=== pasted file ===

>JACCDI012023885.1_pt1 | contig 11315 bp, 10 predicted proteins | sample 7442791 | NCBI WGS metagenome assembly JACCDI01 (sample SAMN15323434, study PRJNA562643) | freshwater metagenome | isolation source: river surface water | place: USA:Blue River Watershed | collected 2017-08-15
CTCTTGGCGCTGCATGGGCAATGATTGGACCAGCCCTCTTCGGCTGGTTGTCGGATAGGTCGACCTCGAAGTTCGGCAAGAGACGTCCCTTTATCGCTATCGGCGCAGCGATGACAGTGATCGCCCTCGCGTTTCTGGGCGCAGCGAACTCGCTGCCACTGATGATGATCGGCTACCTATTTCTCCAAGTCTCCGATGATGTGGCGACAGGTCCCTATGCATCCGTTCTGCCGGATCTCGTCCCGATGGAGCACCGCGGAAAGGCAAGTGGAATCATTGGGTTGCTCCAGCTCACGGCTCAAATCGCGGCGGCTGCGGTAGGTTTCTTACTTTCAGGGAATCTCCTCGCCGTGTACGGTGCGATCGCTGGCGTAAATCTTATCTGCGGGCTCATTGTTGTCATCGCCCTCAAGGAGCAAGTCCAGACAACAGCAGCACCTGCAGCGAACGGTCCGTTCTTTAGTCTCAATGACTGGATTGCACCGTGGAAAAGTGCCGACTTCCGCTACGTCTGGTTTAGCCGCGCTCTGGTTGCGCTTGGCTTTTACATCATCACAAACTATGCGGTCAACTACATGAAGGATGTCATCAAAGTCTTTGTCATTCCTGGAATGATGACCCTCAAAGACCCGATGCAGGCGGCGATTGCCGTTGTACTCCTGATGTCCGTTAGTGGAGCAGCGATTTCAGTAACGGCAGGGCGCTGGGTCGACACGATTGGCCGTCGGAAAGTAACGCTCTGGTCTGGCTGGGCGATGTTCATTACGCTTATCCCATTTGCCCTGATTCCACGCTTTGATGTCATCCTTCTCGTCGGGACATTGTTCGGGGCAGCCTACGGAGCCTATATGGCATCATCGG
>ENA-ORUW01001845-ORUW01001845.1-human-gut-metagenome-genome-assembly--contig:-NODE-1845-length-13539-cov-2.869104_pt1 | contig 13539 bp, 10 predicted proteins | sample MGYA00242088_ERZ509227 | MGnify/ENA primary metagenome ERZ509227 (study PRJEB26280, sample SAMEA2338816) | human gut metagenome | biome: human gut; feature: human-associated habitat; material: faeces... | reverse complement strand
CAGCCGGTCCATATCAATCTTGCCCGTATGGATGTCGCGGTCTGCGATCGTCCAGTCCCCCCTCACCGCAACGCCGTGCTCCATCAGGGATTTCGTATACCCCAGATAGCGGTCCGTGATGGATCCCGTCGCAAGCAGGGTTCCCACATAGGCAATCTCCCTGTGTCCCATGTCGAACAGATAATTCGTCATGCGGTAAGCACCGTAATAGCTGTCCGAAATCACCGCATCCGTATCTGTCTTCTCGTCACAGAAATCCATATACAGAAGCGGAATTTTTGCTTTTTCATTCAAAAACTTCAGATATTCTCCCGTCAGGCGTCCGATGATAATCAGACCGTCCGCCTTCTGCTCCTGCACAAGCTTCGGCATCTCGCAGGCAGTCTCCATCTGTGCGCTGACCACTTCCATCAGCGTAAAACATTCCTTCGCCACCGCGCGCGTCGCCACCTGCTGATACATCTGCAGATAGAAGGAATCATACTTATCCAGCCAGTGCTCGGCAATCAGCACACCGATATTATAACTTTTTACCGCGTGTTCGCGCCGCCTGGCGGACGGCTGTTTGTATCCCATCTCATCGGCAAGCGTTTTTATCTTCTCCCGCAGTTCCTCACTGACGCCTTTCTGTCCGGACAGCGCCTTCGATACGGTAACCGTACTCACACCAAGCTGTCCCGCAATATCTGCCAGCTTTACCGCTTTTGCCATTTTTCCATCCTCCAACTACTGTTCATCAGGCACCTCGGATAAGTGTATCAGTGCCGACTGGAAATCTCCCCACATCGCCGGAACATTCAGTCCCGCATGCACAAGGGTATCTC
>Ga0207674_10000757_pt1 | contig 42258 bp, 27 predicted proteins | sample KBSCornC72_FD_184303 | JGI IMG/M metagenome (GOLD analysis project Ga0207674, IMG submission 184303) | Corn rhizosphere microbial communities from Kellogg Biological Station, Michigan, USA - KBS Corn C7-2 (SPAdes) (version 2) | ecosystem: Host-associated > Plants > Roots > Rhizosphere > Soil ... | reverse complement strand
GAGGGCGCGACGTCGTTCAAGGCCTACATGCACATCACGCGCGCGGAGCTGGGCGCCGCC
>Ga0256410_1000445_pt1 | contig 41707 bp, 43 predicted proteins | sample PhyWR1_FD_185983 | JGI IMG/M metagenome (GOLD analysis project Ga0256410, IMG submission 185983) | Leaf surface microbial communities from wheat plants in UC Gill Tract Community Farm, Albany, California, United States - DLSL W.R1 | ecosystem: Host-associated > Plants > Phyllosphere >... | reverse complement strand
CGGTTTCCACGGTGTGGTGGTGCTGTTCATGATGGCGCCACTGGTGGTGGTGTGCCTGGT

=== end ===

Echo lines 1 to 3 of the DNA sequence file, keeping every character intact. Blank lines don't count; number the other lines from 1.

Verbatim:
>JACCDI012023885.1_pt1 | contig 11315 bp, 10 predicted proteins | sample 7442791 | NCBI WGS metagenome assembly JACCDI01 (sample SAMN15323434, study PRJNA562643) | freshwater metagenome | isolation source: river surface water | place: USA:Blue River Watershed | collected 2017-08-15
CTCTTGGCGCTGCATGGGCAATGATTGGACCAGCCCTCTTCGGCTGGTTGTCGGATAGGTCGACCTCGAAGTTCGGCAAGAGACGTCCCTTTATCGCTATCGGCGCAGCGATGACAGTGATCGCCCTCGCGTTTCTGGGCGCAGCGAACTCGCTGCCACTGATGATGATCGGCTACCTATTTCTCCAAGTCTCCGATGATGTGGCGACAGGTCCCTATGCATCCGTTCTGCCGGATCTCGTCCCGATGGAGCACCGCGGAAAGGCAAGTGGAATCATTGGGTTGCTCCAGCTCACGGCTCAAATCGCGGCGGCTGCGGTAGGTTTCTTACTTTCAGGGAATCTCCTCGCCGTGTACGGTGCGATCGCTGGCGTAAATCTTATCTGCGGGCTCATTGTTGTCATCGCCCTCAAGGAGCAAGTCCAGACAACAGCAGCACCTGCAGCGAACGGTCCGTTCTTTAGTCTCAATGACTGGATTGCACCGTGGAAAAGTGCCGACTTCCGCTACGTCTGGTTTAGCCGCGCTCTGGTTGCGCTTGGCTTTTACATCATCACAAACTATGCGGTCAACTACATGAAGGATGTCATCAAAGTCTTTGTCATTCCTGGAATGATGACCCTCAAAGACCCGATGCAGGCGGCGATTGCCGTTGTACTCCTGATGTCCGTTAGTGGAGCAGCGATTTCAGTAACGGCAGGGCGCTGGGTCGACACGATTGGCCGTCGGAAAGTAACGCTCTGGTCTGGCTGGGCGATGTTCATTACGCTTATCCCATTTGCCCTGATTCCACGCTTTGATGTCATCCTTCTCGTCGGGACATTGTTCGGGGCAGCCTACGGAGCCTATATGGCATCATCGG
>ENA-ORUW01001845-ORUW01001845.1-human-gut-metagenome-genome-assembly--contig:-NODE-1845-length-13539-cov-2.869104_pt1 | contig 13539 bp, 10 predicted proteins | sample MGYA00242088_ERZ509227 | MGnify/ENA primary metagenome ERZ509227 (study PRJEB26280, sample SAMEA2338816) | human gut metagenome | biome: human gut; feature: human-associated habitat; material: faeces... | reverse complement strand